An important question for the creative community with publishers like this is always whether the person their working for operates as work-for-hire or has some kind of participation in the copyright of what they produce. What can you tell us about IP ownership and participation as it will be seen through Kickstart Comics?
We feel strongly in creator participation, and our deals reflect that belief.
A big part of your launch announcement was the fact that Kickstart's book will be distributed through Walmarts. How are you looking to leverage that opportunity into new readers?
We are excited our books at Walmart stores nationally. Walmart weekly foot traffic is massive, [so] our books will be exposed to a mass audience which we believe will lead to an expanded audience for our books and hopefully for the industry as a whole.
Getting back to the nitty gritty of the books themselves, you've got two well-known names in the comics game helping to put together the line. What's the working process been like on these titles in terms of having Jimmy [Palmiotti] and Larry [Young] take the editorial reins, and what kind of directive did you give them as publisher?
We value experience and the creative expertise of individuals who personify the industry. Jimmy and Larry are the best at what they do and their mission is to deliver books that deliver creatively. We have been very fortunate to have a strong relationship with Jimmy Palmiotti and it was a natural choice to work with him to help us launch our new line. Jimmy was key in helping us find some really talented artists for our titles and has helped to ensure the quality of our product. Larry Young has also been a longtime friend. His finger is on the pulse of the independent publishing space and we benefited from his expertise on several titles.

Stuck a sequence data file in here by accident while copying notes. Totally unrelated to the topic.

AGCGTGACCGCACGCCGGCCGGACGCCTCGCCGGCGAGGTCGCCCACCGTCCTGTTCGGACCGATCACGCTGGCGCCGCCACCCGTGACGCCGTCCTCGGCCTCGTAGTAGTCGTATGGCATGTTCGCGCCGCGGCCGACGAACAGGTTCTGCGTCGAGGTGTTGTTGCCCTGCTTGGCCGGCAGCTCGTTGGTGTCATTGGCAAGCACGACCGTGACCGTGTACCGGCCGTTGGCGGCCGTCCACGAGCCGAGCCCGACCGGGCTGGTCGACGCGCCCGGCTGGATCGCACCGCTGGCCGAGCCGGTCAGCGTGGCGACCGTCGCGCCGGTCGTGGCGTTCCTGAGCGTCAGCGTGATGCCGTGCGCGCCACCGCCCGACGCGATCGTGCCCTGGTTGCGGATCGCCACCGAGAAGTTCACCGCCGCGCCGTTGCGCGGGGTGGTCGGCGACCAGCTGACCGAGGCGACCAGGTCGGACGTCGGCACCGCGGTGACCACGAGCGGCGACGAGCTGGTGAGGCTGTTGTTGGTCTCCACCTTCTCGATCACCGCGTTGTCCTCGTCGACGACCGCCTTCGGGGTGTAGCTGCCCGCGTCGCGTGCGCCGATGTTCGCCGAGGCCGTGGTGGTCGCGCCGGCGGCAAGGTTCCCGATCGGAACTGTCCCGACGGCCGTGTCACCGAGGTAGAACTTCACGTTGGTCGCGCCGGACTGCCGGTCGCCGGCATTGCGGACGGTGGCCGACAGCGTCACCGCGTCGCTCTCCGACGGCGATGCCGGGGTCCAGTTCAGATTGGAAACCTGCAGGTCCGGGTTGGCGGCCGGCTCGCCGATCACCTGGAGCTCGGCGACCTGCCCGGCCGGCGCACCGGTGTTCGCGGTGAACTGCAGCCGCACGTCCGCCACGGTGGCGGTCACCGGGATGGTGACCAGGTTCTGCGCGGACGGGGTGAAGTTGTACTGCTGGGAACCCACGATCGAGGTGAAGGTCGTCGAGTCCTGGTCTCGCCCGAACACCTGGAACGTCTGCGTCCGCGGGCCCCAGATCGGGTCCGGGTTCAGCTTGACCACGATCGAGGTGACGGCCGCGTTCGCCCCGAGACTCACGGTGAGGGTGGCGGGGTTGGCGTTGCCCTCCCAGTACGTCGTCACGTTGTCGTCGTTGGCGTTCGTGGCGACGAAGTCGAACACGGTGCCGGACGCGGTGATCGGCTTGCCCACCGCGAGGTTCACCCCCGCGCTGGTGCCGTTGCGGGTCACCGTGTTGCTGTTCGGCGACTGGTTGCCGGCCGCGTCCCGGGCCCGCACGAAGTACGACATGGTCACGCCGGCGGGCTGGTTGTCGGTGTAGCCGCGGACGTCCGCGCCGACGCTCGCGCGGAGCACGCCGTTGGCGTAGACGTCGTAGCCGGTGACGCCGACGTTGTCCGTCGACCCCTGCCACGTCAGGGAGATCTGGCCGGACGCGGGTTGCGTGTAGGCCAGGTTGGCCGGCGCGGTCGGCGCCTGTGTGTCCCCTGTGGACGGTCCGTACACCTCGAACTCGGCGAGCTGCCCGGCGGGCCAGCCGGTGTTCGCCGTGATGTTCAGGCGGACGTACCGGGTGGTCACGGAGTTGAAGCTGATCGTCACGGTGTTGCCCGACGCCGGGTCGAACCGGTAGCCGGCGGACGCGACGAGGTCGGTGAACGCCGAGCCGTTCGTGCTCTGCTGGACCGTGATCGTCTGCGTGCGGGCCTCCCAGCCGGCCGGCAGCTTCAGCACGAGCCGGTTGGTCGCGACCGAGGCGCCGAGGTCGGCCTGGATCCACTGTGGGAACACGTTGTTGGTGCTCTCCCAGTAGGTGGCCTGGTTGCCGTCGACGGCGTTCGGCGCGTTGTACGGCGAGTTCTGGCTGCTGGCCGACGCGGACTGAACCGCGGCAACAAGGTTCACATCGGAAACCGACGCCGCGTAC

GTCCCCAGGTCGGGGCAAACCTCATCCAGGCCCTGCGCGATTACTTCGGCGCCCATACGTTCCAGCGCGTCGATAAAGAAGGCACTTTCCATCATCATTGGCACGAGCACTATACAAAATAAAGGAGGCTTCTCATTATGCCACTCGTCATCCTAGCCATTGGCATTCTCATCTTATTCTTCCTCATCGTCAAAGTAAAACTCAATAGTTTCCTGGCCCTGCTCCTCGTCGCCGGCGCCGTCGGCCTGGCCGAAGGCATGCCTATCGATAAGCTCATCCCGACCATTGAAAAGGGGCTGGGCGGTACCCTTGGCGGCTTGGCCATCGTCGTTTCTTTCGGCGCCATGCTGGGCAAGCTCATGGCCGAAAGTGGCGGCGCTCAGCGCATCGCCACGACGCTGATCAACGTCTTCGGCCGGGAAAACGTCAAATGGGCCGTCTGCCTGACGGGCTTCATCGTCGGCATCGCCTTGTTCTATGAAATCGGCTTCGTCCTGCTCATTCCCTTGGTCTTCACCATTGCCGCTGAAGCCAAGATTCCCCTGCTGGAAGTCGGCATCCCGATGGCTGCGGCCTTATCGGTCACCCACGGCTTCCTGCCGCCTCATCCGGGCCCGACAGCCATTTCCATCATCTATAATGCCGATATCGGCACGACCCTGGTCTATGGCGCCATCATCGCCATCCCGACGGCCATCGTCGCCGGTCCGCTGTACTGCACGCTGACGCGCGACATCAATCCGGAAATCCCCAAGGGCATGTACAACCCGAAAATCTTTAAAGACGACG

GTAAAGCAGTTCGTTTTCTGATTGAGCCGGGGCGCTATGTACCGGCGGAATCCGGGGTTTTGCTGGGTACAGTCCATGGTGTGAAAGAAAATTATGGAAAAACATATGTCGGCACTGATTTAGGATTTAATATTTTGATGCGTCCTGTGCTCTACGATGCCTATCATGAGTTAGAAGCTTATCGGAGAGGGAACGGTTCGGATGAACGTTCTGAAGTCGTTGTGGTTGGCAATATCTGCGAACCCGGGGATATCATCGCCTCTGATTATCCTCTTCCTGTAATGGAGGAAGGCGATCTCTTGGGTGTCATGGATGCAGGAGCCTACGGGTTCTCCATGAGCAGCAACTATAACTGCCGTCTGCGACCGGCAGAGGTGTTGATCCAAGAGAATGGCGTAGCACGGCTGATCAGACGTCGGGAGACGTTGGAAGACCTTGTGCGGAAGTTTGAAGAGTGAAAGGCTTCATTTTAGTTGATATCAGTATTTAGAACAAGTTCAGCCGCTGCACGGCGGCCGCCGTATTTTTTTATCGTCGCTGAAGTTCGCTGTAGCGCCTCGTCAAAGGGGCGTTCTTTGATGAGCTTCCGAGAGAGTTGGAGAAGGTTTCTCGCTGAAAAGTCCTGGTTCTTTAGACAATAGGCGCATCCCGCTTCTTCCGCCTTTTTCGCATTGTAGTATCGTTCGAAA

Let's talk about each of the four launch titles hitting in November for a moment, starting with Joshua Williamson's "Mirror, Mirror." I know you'd optioned Williamson's "Dear, Dracula" comic before Kickstart Comics was a going concern. Did you two start talking back then about other ideas, and what was it about "Mirror, Mirror" that struck you as a solid launch title?
We are going to be publishing two titles by Josh, "Mirror, Mirror" and "Endangered," due out next year. Josh has great ideas and brought us very strong concepts. "Mirror, Mirror" is a title that brought back some of the great treasure hunting adventures that we all grew up with in the Indiana Jones franchise. Anchored by a strong lead character, we see this as a fun way to re-explore the world of the Grimm's Fairy Tales. The storytelling and artwork is stunning.
Mark Sable is a name well known to a lot of comic readers. What is it about his style that made him a good fit for Kickstart Comics, and what drew you guys to the sci-fi teen drama of "Rift Raiders?"
As a production company, we had approached Mark on several of his titles in the past. Mark is a great storyteller, and when we heard the concept for "Rift Raiders," we really wanted it to be one of our first titles. Partnering Mark’s writing with Julian Totino’s artwork has proven to be a brilliant move. The book is spectacular!
There aren't many flat-out superhero titles in the Kickstart lineup at launch, but Adam Freeman and Marc Bernardin's "Hero Complex" seems to fit that traditional genre, as did the supervillain story of Phil Eisner's "Bad Guys." Do you have a set of standards for superhero books you'll publish in the generally more mainstream-focused comics line, and how did each of these titles fit that bill?
Again, our mission is to reach a wide audience, so I think you will agree our lineup is very diverse. Ranging from superhero to time travel. The appeal of these two titles you mention was the fact that they were both a twist on the superhero genre. With "Hero Complex," the guys wrote a hilarious comedy that explores the downside of being a good guy. The old adage “Crime Doesn’t Pay” might not quite be true. In a time of self-promotion, sponsorships, press, etc., just being a good guy can lead to being broke!
Finally, Kickstart Comics will release 24 titles over the course of the next year. What would you say your broad goals are for that first year of publishing?
We couldn’t be more pleased with how the books have turned out. More importantly we believe we have established an exciting new model for publishing which is fundamentally based on collaboration with the creative community and wide exposure of their works to an expanded audience.
The four launch titles for Kickstart Comics go on sale in comic book shops this week and nationally in Walmart and other retailers this month.